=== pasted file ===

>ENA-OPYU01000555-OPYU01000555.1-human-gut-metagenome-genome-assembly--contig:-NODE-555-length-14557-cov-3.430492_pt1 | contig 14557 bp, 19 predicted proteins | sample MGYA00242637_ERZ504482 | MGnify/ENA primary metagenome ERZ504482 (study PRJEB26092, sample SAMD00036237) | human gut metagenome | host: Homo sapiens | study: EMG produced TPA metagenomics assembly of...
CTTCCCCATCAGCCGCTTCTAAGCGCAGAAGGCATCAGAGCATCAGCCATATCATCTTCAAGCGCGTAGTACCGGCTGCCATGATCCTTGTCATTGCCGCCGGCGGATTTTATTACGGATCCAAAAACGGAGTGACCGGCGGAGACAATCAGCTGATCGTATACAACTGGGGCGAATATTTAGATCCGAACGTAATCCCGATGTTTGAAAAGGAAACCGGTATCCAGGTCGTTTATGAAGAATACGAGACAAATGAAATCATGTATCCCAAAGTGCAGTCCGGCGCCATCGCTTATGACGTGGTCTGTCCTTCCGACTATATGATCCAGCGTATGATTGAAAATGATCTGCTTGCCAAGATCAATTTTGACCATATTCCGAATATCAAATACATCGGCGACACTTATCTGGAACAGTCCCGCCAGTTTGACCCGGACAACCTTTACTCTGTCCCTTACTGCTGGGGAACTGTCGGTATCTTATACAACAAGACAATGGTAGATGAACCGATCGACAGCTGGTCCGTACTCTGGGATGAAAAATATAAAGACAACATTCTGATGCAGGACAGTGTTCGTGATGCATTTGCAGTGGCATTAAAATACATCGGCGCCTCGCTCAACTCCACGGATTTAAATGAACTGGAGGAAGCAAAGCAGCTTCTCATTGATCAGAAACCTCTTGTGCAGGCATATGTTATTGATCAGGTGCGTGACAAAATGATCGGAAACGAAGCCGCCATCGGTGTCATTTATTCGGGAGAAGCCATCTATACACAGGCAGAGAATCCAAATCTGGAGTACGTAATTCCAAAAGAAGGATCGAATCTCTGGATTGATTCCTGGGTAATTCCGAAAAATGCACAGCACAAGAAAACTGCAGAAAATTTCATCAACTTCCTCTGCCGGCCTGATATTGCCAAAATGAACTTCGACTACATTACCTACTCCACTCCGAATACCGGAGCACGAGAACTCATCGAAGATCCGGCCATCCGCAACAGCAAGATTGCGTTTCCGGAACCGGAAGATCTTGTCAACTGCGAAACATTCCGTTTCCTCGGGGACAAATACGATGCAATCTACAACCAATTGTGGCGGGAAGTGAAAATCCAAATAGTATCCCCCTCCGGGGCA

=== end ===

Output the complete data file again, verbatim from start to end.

>ENA-OPYU01000555-OPYU01000555.1-human-gut-metagenome-genome-assembly--contig:-NODE-555-length-14557-cov-3.430492_pt1 | contig 14557 bp, 19 predicted proteins | sample MGYA00242637_ERZ504482 | MGnify/ENA primary metagenome ERZ504482 (study PRJEB26092, sample SAMD00036237) | human gut metagenome | host: Homo sapiens | study: EMG produced TPA metagenomics assembly of...
CTTCCCCATCAGCCGCTTCTAAGCGCAGAAGGCATCAGAGCATCAGCCATATCATCTTCAAGCGCGTAGTACCGGCTGCCATGATCCTTGTCATTGCCGCCGGCGGATTTTATTACGGATCCAAAAACGGAGTGACCGGCGGAGACAATCAGCTGATCGTATACAACTGGGGCGAATATTTAGATCCGAACGTAATCCCGATGTTTGAAAAGGAAACCGGTATCCAGGTCGTTTATGAAGAATACGAGACAAATGAAATCATGTATCCCAAAGTGCAGTCCGGCGCCATCGCTTATGACGTGGTCTGTCCTTCCGACTATATGATCCAGCGTATGATTGAAAATGATCTGCTTGCCAAGATCAATTTTGACCATATTCCGAATATCAAATACATCGGCGACACTTATCTGGAACAGTCCCGCCAGTTTGACCCGGACAACCTTTACTCTGTCCCTTACTGCTGGGGAACTGTCGGTATCTTATACAACAAGACAATGGTAGATGAACCGATCGACAGCTGGTCCGTACTCTGGGATGAAAAATATAAAGACAACATTCTGATGCAGGACAGTGTTCGTGATGCATTTGCAGTGGCATTAAAATACATCGGCGCCTCGCTCAACTCCACGGATTTAAATGAACTGGAGGAAGCAAAGCAGCTTCTCATTGATCAGAAACCTCTTGTGCAGGCATATGTTATTGATCAGGTGCGTGACAAAATGATCGGAAACGAAGCCGCCATCGGTGTCATTTATTCGGGAGAAGCCATCTATACACAGGCAGAGAATCCAAATCTGGAGTACGTAATTCCAAAAGAAGGATCGAATCTCTGGATTGATTCCTGGGTAATTCCGAAAAATGCACAGCACAAGAAAACTGCAGAAAATTTCATCAACTTCCTCTGCCGGCCTGATATTGCCAAAATGAACTTCGACTACATTACCTACTCCACTCCGAATACCGGAGCACGAGAACTCATCGAAGATCCGGCCATCCGCAACAGCAAGATTGCGTTTCCGGAACCGGAAGATCTTGTCAACTGCGAAACATTCCGTTTCCTCGGGGACAAATACGATGCAATCTACAACCAATTGTGGCGGGAAGTGAAAATCCAAATAGTATCCCCCTCCGGGGCA